• Good sleep is very important in optimizing thyroid function as it regulates the stress hormone cortisol. Sound sleep ensures hormonal balance, repairs and relaxes tissues, and promotes body healing.

There are various causes that may lead to a drop in the secretion of thyroid hormones. Listed below are some of the major causes of hypothyroidism.

What Causes Hypothyroidism?

  • Yeast overgrowth – A condition of excess yeast produced in the intestines after taking antibiotics. Yeast toxins are known to block the thyroid.
  • Chlorine in drinking water may block the thyroid.
  • Fluoride in toothpaste and fluoridated water may block the thyroid.
  • Autoimmune disorders like Hashimoto’s thyroiditis that attacks the thyroid gland.
  • Other autoimmune disorders like type 1 diabetes, multiple sclerosis, celiac disease, vitiligo, etc.
  • Undergoing radioactive iodine treatment or radiation therapy for the neck.
  • Certain medications like amiodarone, lithium, interferon alpha, and interleukin 2.
  • Mineral deficiency: Iodine, selenium, zinc, molybdenum, boron, copper, chromium, manganese, and magnesium.
  • Pregnancy
  • Defect in the thyroid gland
  • Damaged or dysfunctional pituitary gland
  • Disorder of the hypothalamus
  • Age (older individuals are at higher risk)

The common signs and symptoms of hypothyroidism are listed below.

Symptoms Of Hypothyroidism

  • Constipation
  • Fatigue
  • Depression
  • Dry skin
  • Weight gain
  • A decrease in sweating
  • Slowed heart rate
  • High blood pressure
  • Stiffness and pain in the joints
  • Thinning and dry hair
  • Impaired memory
  • Menstrual changes or fertility issues
  • Muscles aches and tenderness
  • Sensitive and puffy face
  • Prematurely graying hair

Thyroid Level Chart

The two major thyroid hormones secreted by the thyroid glands are called T3 (triiodothyronine) and T4 (thyroxine). These hormones regulate the human body’s metabolism, temperature, and also the heart rate.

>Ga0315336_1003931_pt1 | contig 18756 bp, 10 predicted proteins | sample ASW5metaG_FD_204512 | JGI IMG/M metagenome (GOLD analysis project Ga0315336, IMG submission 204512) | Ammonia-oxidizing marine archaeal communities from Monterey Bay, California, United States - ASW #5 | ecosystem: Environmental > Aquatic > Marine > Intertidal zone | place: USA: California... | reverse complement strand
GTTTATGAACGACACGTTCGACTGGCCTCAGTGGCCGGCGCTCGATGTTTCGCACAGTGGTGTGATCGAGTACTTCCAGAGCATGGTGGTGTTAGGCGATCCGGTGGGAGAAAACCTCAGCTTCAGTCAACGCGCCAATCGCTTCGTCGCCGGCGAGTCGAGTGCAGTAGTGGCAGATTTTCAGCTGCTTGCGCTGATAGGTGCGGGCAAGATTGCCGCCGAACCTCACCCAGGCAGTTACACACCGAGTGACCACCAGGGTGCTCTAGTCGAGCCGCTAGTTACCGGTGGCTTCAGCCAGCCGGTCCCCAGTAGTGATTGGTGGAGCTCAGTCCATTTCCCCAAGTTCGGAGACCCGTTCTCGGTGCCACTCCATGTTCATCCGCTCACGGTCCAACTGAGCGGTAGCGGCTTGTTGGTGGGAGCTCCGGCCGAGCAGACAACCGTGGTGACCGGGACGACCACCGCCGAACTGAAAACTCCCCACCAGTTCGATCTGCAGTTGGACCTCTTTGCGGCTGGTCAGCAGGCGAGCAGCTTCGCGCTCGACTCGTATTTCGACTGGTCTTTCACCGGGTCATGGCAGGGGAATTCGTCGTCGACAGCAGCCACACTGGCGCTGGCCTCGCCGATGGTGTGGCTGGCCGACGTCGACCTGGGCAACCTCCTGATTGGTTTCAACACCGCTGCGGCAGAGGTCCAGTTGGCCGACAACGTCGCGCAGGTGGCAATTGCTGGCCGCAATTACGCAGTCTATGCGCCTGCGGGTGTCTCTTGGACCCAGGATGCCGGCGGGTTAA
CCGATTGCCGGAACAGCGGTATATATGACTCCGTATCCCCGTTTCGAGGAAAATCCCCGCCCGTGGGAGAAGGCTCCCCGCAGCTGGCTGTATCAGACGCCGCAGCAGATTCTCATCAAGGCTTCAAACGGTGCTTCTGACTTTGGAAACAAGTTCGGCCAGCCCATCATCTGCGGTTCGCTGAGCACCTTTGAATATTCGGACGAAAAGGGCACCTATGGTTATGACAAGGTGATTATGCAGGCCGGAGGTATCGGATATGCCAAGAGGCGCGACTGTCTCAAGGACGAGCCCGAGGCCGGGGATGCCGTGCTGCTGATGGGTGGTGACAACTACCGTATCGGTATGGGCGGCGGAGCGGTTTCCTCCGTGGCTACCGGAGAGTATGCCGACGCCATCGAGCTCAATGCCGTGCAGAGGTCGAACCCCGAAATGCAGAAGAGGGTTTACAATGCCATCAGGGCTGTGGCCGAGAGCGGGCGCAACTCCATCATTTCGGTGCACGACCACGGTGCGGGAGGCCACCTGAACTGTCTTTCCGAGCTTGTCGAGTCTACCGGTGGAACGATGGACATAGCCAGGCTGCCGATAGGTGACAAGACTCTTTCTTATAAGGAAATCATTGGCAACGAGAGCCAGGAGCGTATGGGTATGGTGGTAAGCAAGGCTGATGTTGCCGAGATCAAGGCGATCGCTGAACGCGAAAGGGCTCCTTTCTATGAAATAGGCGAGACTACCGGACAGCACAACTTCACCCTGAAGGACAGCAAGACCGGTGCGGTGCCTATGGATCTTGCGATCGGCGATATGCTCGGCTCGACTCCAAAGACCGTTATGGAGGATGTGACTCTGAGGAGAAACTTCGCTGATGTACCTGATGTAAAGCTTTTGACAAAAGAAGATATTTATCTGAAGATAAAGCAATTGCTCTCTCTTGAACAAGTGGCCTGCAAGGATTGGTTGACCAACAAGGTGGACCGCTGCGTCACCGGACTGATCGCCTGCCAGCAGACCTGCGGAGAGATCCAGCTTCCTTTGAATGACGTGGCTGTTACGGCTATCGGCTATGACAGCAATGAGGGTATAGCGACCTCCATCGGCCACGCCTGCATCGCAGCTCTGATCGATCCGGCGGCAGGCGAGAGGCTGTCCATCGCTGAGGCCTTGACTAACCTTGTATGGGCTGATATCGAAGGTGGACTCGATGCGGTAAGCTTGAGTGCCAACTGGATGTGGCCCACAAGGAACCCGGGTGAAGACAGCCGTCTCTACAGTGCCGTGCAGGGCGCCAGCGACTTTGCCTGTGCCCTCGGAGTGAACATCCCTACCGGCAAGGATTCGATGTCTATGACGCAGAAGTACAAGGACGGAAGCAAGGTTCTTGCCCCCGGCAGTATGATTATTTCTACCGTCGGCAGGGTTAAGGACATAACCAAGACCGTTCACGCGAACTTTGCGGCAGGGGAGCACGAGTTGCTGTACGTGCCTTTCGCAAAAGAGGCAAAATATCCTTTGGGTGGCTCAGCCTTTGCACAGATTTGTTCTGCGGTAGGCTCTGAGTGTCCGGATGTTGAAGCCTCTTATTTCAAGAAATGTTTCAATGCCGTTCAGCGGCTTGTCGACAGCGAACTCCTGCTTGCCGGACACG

Another hormone called thyroid-stimulating hormone (TSH) is released by the pituitary gland in the brain, and this hormone is responsible for controlling the secretion of thyroid hormones.

A blood test that measures the TSH levels is used to determine the status of the thyroid hormones. A high TSH level indicates a deficiency of thyroid hormones, so the thyroid must be stimulated to produce more. Normal TSH shows that the body’s thyroid hormones are in the right range. Low TSH levels show that the body is producing thyroid hormones in excess.

  • Normal TSH level ranges from 4 – 4.0 mIU/L (milli-international units per liter)
  • TSH levels of 2.5 or less are considered ideal, while 5 – 4.0 mIU/L is considered “at risk.”
  • TSH High levels above 4 mIU/L are considered high, and below 0.4 mIU/L are considered low.

When hypothyroidism remains undetected and thus untreated for a long time, it may result in the following complications.

What Happens When Hypothyroidism Is Left Untreated?

  • Goiter – enlargement of the thyroid gland
  • Heart problems
  • Mental health problems
  • Peripheral neuropathy, which may result in damaged peripheral nerves
  • Infertility
  • Myxedema (Coma) – in rare cases

Leaving hypothyroidism untreated for too long may lead to life-altering complications. Thus, one should closely monitor their thyroids levels, especially once they cross 35 years of age. If you notice your thyroid levels have dipped, take the necessary action, and follow the required remedies to bring your thyroid levels back to the normal range. Make sure you consult a doctor to understand which of these remedies may work for you.

Expert’s Answers For Readers’ Questions

How to treat hypothyroidism during pregnancy?

A TSH during pregnancy higher than 4 should be treated. The standard medical treatment is with synthetic thyroid hormones. Using minerals and one or more of the above home remedies may prevent your thyroid from becoming overworked during pregnancy so that your TSH remains normal throughout.

Which is the test used to diagnose thyroid levels?

The Thyroid Stimulating Hormone (TSH) blood test is used to determine the thyroid levels and diagnose hypothyroidism.

17sources

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Shaheen Naser

Shaheen holds a postgraduate degree in Human Genetics and Molecular Biology. She is a Geneticist with proficiency in Biotechnology, Immunology, Medical Genetics, Biochemistry, Microbiology, and Genetic Counseling. Her passion for writing and her educational background have assisted her substantially in writing quality content on topics related to health and wellness. In her free time, Shaheen loves to explore the world and the different flavors/cuisines it has to offer. Photography is another hobby she has developed of late.